Solutions For Jakarta's Air Pollution Problem

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Mahinda Arkyasa

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  • TEMPO.CO, Jakarta - Ricky Amukti from Traction Energy Asia said the source of the capital city’s pollution problems come from three aspects; transportation, power plants, and waste. 

    "The largest air pollution contributor comes from transportation, which constitutes 50 percent; while 30 percent come from the West Java and Banten coal-fired power plant; and the rest come from waste," Ricky said in a webinar discussing Jakarta's air pollution problems on Thursday, October 7, 2021.

    Ricky cited data stating that there are 16 million motorcycles and 3.6 million cars that pass through Jakarta, which include Banten and West Java, the data excludes the population of public transportation. All of the aforementioned motor vehicles produce emissions and need a large amount of fuel to operate, which in the end creates air pollution.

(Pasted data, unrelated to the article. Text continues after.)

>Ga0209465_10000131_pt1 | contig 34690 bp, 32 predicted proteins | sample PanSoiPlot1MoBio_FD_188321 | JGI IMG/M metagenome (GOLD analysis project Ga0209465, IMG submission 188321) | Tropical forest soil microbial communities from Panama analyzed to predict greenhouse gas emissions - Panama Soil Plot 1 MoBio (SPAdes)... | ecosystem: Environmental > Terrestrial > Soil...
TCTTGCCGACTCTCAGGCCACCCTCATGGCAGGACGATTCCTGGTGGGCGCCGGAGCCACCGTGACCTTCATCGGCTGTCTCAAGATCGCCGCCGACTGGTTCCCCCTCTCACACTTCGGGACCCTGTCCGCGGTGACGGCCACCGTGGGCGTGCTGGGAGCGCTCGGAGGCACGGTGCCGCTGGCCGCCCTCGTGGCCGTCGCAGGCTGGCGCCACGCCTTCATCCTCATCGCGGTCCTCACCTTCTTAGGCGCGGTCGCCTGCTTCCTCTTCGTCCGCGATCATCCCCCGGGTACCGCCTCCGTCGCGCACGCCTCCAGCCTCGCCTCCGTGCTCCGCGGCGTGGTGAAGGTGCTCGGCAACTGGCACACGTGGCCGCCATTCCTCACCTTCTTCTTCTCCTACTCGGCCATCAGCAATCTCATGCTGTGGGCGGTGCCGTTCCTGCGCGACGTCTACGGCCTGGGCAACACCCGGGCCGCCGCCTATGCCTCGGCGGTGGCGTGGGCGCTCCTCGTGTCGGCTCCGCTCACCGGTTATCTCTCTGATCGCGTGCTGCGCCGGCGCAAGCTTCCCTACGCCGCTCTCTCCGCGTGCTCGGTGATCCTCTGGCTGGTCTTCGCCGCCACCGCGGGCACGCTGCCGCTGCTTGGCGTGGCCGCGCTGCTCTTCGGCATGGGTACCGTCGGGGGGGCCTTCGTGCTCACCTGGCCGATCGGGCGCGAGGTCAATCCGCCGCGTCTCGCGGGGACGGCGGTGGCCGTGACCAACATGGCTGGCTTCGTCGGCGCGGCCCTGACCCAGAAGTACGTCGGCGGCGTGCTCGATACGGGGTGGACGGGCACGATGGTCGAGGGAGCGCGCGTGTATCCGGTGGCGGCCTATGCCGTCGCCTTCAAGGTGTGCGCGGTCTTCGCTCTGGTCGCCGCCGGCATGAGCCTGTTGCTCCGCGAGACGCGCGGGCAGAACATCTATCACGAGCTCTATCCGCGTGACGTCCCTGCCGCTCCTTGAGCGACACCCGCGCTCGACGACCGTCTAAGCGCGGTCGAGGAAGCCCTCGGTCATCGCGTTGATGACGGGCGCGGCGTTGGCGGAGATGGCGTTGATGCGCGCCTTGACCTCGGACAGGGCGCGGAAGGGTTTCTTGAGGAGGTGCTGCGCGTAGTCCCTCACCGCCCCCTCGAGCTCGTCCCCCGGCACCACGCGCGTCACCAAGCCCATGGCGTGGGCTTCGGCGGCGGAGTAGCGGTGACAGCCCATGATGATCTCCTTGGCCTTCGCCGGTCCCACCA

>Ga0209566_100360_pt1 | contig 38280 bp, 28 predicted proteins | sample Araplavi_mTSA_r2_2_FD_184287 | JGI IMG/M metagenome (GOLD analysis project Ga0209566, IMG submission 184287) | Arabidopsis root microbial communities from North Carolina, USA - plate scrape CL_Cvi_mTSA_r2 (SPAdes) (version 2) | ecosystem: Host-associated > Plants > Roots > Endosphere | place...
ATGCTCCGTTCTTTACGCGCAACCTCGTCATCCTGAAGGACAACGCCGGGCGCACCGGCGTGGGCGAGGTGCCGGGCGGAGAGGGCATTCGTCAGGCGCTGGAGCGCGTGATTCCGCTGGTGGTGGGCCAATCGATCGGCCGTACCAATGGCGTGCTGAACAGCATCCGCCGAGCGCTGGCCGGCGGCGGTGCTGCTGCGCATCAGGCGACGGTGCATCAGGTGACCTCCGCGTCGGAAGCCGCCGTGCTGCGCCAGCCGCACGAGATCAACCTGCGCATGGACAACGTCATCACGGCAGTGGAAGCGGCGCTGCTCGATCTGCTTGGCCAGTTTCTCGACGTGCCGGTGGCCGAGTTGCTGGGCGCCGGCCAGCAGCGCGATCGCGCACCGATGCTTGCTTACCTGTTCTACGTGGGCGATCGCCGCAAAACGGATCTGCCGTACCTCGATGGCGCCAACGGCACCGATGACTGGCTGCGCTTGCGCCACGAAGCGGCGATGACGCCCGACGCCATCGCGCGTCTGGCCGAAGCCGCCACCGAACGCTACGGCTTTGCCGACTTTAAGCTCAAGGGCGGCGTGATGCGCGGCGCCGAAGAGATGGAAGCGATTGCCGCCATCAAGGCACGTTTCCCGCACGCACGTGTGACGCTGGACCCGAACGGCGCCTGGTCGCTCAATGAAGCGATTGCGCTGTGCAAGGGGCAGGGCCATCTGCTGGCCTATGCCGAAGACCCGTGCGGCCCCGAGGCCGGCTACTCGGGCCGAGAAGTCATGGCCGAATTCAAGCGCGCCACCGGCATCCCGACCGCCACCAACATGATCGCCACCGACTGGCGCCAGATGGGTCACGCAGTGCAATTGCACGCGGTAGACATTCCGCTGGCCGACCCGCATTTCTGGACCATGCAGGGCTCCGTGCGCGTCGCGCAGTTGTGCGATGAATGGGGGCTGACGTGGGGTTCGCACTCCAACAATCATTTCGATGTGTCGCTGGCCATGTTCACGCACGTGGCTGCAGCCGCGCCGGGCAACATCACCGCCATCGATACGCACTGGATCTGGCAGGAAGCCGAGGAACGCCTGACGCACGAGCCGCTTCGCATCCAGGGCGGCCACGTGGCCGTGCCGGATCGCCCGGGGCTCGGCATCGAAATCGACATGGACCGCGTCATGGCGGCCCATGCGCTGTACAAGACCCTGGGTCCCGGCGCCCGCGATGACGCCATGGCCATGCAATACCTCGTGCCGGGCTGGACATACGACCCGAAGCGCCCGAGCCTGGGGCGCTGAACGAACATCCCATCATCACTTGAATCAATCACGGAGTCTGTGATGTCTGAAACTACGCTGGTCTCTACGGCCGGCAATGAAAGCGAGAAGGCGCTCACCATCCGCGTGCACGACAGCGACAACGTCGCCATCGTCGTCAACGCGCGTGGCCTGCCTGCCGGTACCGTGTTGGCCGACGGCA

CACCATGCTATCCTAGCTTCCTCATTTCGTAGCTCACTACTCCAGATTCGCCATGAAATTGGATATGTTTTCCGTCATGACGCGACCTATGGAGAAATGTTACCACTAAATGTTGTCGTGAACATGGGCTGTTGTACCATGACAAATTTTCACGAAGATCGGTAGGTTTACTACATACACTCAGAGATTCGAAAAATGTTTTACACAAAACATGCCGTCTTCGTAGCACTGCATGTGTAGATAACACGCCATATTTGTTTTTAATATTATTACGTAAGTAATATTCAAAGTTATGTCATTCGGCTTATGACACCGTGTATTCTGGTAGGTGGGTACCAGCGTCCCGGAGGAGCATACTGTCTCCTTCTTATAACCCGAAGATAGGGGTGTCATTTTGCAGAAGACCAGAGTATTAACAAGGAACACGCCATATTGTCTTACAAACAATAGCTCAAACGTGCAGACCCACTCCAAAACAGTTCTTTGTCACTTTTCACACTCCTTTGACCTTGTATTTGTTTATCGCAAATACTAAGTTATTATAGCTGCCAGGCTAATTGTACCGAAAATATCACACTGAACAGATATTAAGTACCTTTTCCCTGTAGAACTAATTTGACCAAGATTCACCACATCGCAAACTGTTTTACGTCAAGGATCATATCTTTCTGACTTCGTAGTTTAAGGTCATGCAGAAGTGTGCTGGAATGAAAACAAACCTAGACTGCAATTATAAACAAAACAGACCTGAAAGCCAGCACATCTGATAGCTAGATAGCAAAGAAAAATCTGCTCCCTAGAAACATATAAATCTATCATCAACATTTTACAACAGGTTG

He believed that there are solutions to overcome these problems and insists that local governments need to produce a grand design to tackle the issue. Amukti offered stakeholders to replace traditional fuel with a more environmentally friendly alternative or completely transition to electric vehicles. 

    Amukti also mentioned the use of cooking oil that can power biodiesel-powered engines. He said that there are potentially 12 million liters of biodiesel fuel annually from used cooking oil waste from households, and MSMEs, excluding industries and restaurants. 

    Citing a study by the Royal Academy Engineering, he said that "Emissions from used cooking oil are 80 to 90 percent lower compared to what is currently used."

    As an electric source, Jakarta can make use of rooftop solar panels which are generally modular and applicable across Jakarta's urban environment. Amukti argued that one megawatt from the solar panels can reduce greenhouse effect emissions by 1,226 CO2e annually.

    MOH KHORY ALFARIZI